World track and field championships to open with field stars, hot marathon

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The last track and field world championships under the IAAF name — the world federation has approved a name change to World Athletics — will start Friday in Doha, Qatar at 4:30 p.m. local time (9:30 a.m. Eastern time) with the qualification round of the long jump.

Through the course of the day, top field event starts will be in action, trying to qualify for the finals in their events. Up first is Olympic long jump champion Jeff Henderson, who has had a curious season — his jump of 8.38 meters from April is fourth in the world this year, but he hasn’t been close to that since.

Women’s pole vaulter Jenn Suhr, the 2012 gold medalist, has had a similar season, clearing 4.91 meters in March but struggling the rest of the year. She’s one of three U.S. medal contenders along with Sandi Morris and Katie Nageotte.

One of the best friendly rivalries in sports will resume in men’s triple jump qualification, with Will Claye and Christian Taylor drawn into different groups.

READ: Claye, Taylor have epic duel in Paris

Gwen Berry, a hammer thrower who raised a fist on the Pan Am Games podium to draw attention to social issues this summer, is part of a trio of Americans occupying the top three places on the world performance list this year. DeAnna Price is first on the list, followed by Brooke Andersen. They’ll all be in action trying to avoid stumbling in the qualifying round.

READ: Imboden, Berry protest at Pan Am Games

Other top U.S. athletes going through qualifying rounds Friday include Ajee Wilson in the women’s 800m, Vashti Cunningham in the women’s high jump, Emma Coburn in the women’s steeplechase and Rai Benjamin in the men’s 400m hurdles.

NBCSN will have live coverage of the day’s action from 9:30 a.m. to 2 p.m. Eastern, and NBC Sports Gold will stream live coverage of every event over the 10-day meet.

A few hours later (11:59 p.m. local time, 4:59 p.m. ET), the women’s marathon will take place — probably.

The weather in Doha has been a serious concern, and the current forecast calls for 90-degree temperature along with a steamy humidity reading in the mid-70s. Postponement is an option.

Kenya’s Ruth Chepngetich is the favorite after winning the Dubai Marathon in January with the third-fastest time ever — 2:17:08.

The Olympic Channel will carry the race live. NBC Sports Gold will have extended coverage starting at 4:30 p.m. ET.

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TRACK AND FIELD WORLDS: TV Schedule | U.S. Roster

 

 

 

Kendall Gretsch wins six gold medals at Para Nordic Ski Worlds

Kendall Gretsch
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Kendall Gretsch, who won Paralympic titles at the last Summer and Winter Games, added another six gold medals at the World Para Nordic Skiing Championships in Sweden last week.

Gretsch, 30, earned seven total medals in seven days between biathlon and cross-country skiing.

Gretsch won gold medals in three different sports across the last three Paralympics: biathlon and cross-country skiing in 2018 (two years after taking up the sports), triathlon in 2021 and biathlon in 2022.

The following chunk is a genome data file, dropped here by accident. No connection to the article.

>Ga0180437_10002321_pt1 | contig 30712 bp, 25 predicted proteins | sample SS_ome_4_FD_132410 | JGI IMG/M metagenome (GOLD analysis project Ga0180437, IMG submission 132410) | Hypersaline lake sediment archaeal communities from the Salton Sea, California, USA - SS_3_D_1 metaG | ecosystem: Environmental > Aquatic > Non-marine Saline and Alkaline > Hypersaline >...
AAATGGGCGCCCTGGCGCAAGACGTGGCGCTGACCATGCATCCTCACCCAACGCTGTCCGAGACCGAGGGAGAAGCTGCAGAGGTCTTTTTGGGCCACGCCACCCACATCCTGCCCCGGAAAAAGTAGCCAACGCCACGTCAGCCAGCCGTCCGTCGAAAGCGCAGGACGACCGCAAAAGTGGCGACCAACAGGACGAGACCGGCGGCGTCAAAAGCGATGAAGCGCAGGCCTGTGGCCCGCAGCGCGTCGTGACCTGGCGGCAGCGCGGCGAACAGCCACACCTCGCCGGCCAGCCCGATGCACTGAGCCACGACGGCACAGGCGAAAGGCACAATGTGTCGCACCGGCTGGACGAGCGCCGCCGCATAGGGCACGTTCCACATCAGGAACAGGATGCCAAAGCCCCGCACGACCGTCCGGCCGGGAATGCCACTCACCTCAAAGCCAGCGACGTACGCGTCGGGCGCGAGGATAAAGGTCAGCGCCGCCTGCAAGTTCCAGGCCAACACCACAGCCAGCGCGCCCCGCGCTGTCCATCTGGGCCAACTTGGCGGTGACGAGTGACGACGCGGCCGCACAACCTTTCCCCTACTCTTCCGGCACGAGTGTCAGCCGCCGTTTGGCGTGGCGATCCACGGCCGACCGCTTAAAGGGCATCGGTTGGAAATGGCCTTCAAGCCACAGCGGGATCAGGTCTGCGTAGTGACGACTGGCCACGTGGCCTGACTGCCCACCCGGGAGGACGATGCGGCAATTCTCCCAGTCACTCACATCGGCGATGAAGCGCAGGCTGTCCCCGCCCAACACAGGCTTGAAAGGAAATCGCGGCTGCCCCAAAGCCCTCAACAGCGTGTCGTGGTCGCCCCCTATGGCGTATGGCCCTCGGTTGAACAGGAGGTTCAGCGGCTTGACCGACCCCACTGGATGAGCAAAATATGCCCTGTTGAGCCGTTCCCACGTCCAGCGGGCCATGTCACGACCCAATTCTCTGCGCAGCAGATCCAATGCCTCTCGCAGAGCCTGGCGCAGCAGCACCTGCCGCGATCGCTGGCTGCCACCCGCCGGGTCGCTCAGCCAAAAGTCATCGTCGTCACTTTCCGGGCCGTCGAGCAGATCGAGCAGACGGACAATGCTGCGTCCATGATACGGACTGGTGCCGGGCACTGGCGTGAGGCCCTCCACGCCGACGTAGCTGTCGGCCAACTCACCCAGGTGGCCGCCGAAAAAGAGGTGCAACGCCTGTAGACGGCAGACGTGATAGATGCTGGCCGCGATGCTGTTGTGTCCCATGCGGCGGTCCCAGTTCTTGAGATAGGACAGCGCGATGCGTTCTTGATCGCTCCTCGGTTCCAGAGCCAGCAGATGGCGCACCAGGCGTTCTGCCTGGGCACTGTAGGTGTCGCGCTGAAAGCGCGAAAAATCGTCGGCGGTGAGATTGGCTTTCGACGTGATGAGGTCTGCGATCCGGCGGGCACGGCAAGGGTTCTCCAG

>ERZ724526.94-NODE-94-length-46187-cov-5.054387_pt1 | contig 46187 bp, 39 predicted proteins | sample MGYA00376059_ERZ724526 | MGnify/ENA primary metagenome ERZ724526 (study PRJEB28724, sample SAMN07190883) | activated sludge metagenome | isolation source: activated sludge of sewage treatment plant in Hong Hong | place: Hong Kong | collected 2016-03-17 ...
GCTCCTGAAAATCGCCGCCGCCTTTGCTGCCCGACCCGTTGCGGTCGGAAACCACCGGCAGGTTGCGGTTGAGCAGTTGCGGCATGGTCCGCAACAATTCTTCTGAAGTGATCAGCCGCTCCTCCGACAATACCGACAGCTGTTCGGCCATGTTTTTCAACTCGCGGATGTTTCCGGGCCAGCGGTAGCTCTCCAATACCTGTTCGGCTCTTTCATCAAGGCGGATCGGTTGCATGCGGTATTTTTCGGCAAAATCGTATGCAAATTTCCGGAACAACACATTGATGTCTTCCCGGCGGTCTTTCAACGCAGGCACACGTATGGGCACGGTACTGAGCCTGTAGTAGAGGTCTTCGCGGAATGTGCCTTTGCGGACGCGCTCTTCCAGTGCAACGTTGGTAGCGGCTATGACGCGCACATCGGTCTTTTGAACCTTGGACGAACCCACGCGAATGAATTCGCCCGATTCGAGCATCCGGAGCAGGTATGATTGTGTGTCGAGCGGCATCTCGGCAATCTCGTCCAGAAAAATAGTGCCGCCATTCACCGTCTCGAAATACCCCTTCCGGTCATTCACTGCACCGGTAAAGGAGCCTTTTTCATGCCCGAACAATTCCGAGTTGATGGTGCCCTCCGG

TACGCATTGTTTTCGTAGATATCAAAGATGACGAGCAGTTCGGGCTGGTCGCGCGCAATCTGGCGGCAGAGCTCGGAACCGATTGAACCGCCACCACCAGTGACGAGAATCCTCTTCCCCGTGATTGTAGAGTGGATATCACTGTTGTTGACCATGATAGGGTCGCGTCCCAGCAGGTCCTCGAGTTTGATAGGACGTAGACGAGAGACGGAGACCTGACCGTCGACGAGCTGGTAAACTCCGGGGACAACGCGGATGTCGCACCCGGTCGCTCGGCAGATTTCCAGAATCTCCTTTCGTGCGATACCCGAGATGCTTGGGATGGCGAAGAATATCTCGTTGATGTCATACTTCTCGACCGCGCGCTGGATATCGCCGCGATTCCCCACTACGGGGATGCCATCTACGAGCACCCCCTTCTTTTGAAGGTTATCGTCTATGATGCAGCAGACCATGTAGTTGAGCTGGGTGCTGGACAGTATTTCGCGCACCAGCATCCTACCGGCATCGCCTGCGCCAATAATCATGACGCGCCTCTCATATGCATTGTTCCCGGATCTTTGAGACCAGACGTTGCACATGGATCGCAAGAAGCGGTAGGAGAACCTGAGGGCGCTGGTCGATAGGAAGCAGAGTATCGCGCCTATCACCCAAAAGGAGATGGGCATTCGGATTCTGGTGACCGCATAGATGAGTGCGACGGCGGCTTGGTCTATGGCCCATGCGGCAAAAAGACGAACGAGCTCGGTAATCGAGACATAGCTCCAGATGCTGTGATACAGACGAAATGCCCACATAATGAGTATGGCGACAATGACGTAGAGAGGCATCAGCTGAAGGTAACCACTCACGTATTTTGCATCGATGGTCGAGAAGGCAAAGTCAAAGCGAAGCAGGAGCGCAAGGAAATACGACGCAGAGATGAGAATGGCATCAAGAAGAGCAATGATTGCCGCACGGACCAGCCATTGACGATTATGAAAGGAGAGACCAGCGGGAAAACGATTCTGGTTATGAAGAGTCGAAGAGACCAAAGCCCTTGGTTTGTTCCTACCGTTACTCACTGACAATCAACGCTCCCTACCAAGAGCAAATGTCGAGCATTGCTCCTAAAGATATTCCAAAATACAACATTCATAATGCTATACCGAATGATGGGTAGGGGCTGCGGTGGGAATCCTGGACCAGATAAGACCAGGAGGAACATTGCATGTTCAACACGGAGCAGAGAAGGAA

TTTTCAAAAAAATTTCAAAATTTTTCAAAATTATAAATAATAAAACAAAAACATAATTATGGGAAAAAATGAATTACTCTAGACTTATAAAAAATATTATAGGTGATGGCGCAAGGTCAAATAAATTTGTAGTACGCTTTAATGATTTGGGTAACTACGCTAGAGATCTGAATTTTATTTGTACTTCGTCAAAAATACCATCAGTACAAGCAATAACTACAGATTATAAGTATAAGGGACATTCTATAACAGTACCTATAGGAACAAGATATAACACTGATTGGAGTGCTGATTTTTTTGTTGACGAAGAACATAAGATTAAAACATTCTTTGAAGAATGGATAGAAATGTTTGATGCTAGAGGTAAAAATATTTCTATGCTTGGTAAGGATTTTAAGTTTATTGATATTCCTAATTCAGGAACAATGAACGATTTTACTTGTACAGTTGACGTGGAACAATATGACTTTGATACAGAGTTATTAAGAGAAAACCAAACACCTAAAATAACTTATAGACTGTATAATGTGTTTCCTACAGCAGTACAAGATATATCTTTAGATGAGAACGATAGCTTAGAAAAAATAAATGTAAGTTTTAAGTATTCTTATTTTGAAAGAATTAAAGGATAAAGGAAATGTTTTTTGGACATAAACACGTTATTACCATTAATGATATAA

She plans to shift her focus back to triathlon after this winter for 2024 Paris Games qualification.

Gretsch, born with spina bifida, was the 2014 USA Triathlon Female Para Triathlete of the Year. Though triathlon was added to the Paralympics for the 2016 Rio Games, her classification was not added until Tokyo.

Also at last week’s worlds, six-time Paralympian Aaron Pike earned his first Paralympic or world championships gold medal in his decade-plus career, winning a 12.5km biathlon event.

Oksana Masters, who won seven medals in seven events at last year’s Paralympics to break the career U.S. Winter Paralympics medals record, missed worlds due to hand surgery.

The U.S. also picked up five medals at last week’s World Para Alpine Skiing Championships in Spain — three silvers for five-time Paralympian Laurie Stephens and two bronzes for 17-year-old Saylor O’Brien.

Stephens now has 18 career medals from world championships, plus seven at the Paralympics.

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World champion skier Kyle Smaine dies in avalanche at age 31

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Kyle Smaine, a retired world champion halfpipe skier, died in an avalanche in Japan on Sunday, according to NBC News, citing Smaine’s father. He was 31.

Smaine, a 2015 World champion in ski halfpipe, had been doing ski filming in Japan, sharing videos on his Instagram account over the past week.

The native of South Lake Tahoe, California, finished ninth in ski halfpipe at the 2016 Winter X Games in Aspen, Colorado.

In 2018, Smaine won the fifth and final U.S. Olympic qualifying series event in ski halfpipe but did not make the four-man team for PyeongChang. His last sanctioned international competition was in February 2018.

Late Sunday, two-time Olympic champion David Wise won the X Games men’s ski halfpipe and dedicated it to Smaine.

“We all did this for Kyle tonight,” Wise said on the broadcast. “It’s a little bit of an emotional day for us. We lost a friend.”